Sunday, August 30, 2009

Muirhead Bone

Went to see the Muirhead Bone exhibition at the Fleming Collection in Mayfair. Bone was one of the best architectural engravers of the first half of the last century, specialising in summing up the scale of massive engineering projects like this one of the great gantry at Charing Cross station. He also served as an official war artist in both wars. It's a terrific exhibition if you're in the area.

Saturday, August 29, 2009

Pop is a verb

I wrote a piece recently in The Word about The Beatles. It's here. It was an attempt to rescue them from beneath the dead weight of all that social significance and point out that what made them exceptionally good was the catchiness of their records, particularly the early ones. I got a reader's letter which was so derisive that I almost felt like turning up on his doorstep. His argument seemed to be that their greatness was so Olympian it couldn't possibly be reduced to mundane matters of craft. How could the word "catchiness" possibly do justice to their achievements? There's no point arguing with customers so I'll pursue my theory here.

Somebody recently slipped me a copy of an excellent documentary called "The Wrecking Crew". It's about Los Angeles session musicians of the 60s and 70s. It features the reminiscences of people like Hal Blaine, Carol Kaye, Tommy Tedesco, Earl Palmer, Plas Johnson and Glen Campbell, the people who played the actual music on everything from "River Deep Mountain High" through "Somethin' Stupid" to Herb Alpert's "Lonely Bull". It's like going under the bonnet of a whole era of peerless pop music, from The Byrds "Mr Tambourine Man" to the theme from "Hawaii 5-0", and seeing what makes it tick.

To hear Carol Kaye (pictured) and Al Casey talk about how they arrived at the backing sound of "These Boots Are Made For Walking" is to realise how much of a hit record's emotional stickiness arises from the uniqueness of a particular performance. This in turn owes a huge amount to the idiosyncratic ear of a certain musician. Nancy Sinatra has performed that song thousands of times since that recording date but she hasn't found anyone who plays the distinctive bassline like the combination of Chuck Berghofer on string bass and Carol Kaye on electric did on that day. "It's very difficult to capture," she says. Capture's the word.

"The Wrecking Crew" proves how wrong my Beatles correspondent was. And I think most rock fans are probably every bit as wrong in exactly the same way. They think greatness in pop is all about soul and inspiration and having your heart in the right place. It's not. It's about the tiny details that, in the words of some musician here, "make the tune pop". If it doesn't pop all the elements - song, singer, musicians and that unspecified box of skills which we in our ignorance summarise under the word "production" - just lie there on the slab.

When these musicians used the word "pop" it's as a verb, not a noun. That's my learning for the week.

Wednesday, August 26, 2009

Edward Kennedy (1932-2009)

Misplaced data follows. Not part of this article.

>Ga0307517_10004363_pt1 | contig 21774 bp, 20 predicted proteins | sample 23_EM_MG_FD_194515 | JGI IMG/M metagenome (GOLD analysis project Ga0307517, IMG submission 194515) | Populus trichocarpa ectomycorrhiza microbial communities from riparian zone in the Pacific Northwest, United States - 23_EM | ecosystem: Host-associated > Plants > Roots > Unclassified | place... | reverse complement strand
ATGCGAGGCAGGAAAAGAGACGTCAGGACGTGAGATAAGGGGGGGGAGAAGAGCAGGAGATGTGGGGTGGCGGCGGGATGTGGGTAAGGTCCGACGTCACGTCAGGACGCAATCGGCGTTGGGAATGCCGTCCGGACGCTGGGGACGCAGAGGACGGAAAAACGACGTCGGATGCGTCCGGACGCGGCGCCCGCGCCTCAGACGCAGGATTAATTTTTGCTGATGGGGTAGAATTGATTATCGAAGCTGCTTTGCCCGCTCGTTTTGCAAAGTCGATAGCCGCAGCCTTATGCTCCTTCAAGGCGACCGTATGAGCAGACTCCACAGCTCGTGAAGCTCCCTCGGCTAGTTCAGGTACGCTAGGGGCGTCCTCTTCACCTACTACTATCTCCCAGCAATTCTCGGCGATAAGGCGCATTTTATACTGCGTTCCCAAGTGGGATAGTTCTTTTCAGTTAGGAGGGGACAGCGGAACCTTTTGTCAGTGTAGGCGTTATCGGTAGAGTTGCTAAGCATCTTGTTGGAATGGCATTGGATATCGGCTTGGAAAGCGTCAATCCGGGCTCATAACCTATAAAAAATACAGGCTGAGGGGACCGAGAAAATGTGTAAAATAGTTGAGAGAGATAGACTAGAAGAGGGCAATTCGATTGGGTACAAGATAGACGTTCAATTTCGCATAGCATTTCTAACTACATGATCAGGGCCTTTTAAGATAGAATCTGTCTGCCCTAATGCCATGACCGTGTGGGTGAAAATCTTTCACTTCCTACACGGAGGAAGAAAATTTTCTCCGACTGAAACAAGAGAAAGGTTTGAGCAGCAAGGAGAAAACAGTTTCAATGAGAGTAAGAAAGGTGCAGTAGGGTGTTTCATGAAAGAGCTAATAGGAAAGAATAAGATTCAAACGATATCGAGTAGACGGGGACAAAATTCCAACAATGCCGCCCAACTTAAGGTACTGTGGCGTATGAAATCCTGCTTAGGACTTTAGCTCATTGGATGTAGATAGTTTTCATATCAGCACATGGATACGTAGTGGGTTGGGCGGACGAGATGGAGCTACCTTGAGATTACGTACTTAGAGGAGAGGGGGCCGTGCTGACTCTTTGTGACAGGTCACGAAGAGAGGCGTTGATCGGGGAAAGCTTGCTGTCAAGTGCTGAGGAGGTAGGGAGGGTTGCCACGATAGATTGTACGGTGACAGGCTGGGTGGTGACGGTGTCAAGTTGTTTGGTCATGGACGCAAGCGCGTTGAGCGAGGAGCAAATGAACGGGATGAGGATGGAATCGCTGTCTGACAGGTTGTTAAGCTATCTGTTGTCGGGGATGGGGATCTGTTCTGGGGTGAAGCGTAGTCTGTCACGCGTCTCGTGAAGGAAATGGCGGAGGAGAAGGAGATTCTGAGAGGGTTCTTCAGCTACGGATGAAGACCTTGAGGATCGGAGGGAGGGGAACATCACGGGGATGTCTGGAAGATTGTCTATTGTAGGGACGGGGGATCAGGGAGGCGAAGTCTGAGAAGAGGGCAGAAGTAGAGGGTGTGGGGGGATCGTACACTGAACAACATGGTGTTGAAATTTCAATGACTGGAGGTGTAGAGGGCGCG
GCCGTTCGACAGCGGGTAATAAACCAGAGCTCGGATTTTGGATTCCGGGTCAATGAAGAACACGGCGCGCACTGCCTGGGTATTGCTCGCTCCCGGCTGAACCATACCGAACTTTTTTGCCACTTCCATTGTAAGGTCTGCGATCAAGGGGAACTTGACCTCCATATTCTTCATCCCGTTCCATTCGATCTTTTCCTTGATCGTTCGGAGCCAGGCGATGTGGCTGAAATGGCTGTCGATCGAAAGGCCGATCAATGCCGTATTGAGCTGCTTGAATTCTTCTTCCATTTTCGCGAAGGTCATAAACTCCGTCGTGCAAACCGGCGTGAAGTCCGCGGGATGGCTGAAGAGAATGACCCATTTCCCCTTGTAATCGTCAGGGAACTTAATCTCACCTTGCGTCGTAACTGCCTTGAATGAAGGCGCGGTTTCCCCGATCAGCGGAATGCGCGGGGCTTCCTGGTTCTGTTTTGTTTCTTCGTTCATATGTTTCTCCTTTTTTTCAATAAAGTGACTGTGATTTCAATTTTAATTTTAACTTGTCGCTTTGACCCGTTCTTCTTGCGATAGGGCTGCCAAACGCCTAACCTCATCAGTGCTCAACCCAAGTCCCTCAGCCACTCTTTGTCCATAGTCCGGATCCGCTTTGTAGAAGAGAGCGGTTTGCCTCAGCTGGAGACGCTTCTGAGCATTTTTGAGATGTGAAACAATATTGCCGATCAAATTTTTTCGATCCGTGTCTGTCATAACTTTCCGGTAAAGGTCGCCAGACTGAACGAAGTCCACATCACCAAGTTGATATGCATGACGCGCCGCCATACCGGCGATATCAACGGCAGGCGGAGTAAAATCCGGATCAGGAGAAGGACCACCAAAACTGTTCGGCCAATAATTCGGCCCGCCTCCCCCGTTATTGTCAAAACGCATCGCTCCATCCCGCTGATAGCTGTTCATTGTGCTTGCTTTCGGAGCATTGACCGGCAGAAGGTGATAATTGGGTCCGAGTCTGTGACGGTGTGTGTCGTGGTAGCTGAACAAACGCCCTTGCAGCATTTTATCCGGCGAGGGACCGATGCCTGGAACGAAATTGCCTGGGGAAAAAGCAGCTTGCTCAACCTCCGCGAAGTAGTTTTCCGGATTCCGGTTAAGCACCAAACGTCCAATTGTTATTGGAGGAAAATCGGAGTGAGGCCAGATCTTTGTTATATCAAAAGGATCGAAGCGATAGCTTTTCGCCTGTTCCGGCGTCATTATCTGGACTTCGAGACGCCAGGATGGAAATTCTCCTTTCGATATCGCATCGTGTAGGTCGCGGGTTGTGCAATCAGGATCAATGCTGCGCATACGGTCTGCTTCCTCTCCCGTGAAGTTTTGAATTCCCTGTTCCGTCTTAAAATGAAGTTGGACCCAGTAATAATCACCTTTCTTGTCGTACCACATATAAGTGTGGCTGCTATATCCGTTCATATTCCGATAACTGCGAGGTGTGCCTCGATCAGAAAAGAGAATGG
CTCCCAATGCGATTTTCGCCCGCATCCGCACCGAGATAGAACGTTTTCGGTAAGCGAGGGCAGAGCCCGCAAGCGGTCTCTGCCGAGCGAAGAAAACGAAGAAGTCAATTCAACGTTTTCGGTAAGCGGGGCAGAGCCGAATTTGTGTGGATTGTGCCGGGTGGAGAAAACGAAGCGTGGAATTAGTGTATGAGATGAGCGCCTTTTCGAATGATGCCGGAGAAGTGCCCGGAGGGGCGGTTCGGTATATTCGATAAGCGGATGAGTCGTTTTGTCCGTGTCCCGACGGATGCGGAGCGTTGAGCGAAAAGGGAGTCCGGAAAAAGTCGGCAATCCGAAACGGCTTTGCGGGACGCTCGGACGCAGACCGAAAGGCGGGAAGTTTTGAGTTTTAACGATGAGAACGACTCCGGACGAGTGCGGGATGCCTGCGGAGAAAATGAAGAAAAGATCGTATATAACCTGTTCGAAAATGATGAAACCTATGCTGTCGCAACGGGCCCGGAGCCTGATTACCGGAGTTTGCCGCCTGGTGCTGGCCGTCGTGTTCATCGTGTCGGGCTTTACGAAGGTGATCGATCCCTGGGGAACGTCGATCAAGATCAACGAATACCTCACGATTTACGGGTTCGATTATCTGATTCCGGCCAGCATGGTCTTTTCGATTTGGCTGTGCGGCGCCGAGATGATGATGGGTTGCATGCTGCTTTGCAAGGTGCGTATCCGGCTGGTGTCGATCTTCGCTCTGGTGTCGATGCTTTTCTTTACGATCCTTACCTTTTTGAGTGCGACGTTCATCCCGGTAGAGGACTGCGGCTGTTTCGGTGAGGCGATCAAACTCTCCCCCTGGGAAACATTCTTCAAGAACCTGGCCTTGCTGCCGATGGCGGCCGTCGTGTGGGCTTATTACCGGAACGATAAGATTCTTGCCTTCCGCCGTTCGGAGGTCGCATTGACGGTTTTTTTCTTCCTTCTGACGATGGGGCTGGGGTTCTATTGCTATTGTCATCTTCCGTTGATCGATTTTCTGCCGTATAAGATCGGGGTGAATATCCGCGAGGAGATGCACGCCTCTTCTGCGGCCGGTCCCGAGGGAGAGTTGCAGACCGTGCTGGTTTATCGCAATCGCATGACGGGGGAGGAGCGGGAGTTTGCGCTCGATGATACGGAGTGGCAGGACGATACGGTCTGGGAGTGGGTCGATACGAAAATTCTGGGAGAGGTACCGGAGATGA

Some time in the late 80s I was in Washington, DC for work. In those days you could visit all the main sites of the capital, including The White House, without any great security hoo-ha. A colleague and I went to the Capitol, had the tour and then decided to drop in on The Senate, which was in session. I remember climbing many stairs and then being admitted to a gallery looking down on the Senate floor. The chairman was there plus a bunch of pages, lobbyists and functionaries. A debate was going on between two senators. Hardly anyone else was in the place. One was Jesse Helms, legendary Republican from North Carolina. The other was Edward Kennedy, legendary Democrat from Massachusetts. Just occasionally, your timing turns out to be perfect.

Tuesday, August 25, 2009

St Pancras Old Church

Today I went past St Pancras Old Church. The graveyard has been shaved a little to accommodate the Eurostar Terminal. It's not the first time. When the Midland Railway was being built here in the 1870s young Thomas Hardy was the architect with the job of relocating graves. It's reckoned to be one of the oldest sites of Christian worship in Europe. It was also one of the venues on the Beatles Mad Day Out photo session, as seen in the gatefold of the red and blue albums.

Monday, August 24, 2009

Why nobody waits for the fat lady anymore

During this climactic sporting weekend of the summer media coverage of sport overtook the games themselves. During Test Match Special on Saturday the Australian commentator Jim Maxwell, who was otherwise impeccable, kept having to tell his listeners back home to walk away from the radio while he updated them on what was happening in the rugby match between Australia and the All-Blacks. I fear that they wouldn't have thanked him for reminding them of something they either knew already or were taking rigorous steps to avoid knowing. On Sunday I was keeping up with the last overs via a combination of Cricinfo and the Ashes thread on Twitter. This latter told me that catches had been dropped seconds before Cricinfo did. It was a classic case of a thousand amateurs being faster and more accurate than one professional. Before the last batsmen had arrived in the middle the crawler on the Sky Sports Score Centre on my iTouch was confidently announcing "England Win The Ashes".